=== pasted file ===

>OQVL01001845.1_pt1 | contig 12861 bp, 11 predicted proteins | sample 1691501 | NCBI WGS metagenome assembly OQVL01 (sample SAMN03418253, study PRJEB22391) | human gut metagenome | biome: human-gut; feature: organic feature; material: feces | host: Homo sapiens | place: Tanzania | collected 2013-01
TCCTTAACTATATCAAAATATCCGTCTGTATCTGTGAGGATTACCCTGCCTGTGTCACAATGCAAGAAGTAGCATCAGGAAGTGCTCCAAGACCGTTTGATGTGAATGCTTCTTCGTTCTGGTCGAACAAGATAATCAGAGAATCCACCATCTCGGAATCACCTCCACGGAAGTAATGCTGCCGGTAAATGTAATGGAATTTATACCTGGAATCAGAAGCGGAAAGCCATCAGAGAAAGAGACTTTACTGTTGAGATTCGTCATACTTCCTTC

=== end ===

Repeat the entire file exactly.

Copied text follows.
>OQVL01001845.1_pt1 | contig 12861 bp, 11 predicted proteins | sample 1691501 | NCBI WGS metagenome assembly OQVL01 (sample SAMN03418253, study PRJEB22391) | human gut metagenome | biome: human-gut; feature: organic feature; material: feces | host: Homo sapiens | place: Tanzania | collected 2013-01
TCCTTAACTATATCAAAATATCCGTCTGTATCTGTGAGGATTACCCTGCCTGTGTCACAATGCAAGAAGTAGCATCAGGAAGTGCTCCAAGACCGTTTGATGTGAATGCTTCTTCGTTCTGGTCGAACAAGATAATCAGAGAATCCACCATCTCGGAATCACCTCCACGGAAGTAATGCTGCCGGTAAATGTAATGGAATTTATACCTGGAATCAGAAGCGGAAAGCCATCAGAGAAAGAGACTTTACTGTTGAGATTCGTCATACTTCCTTC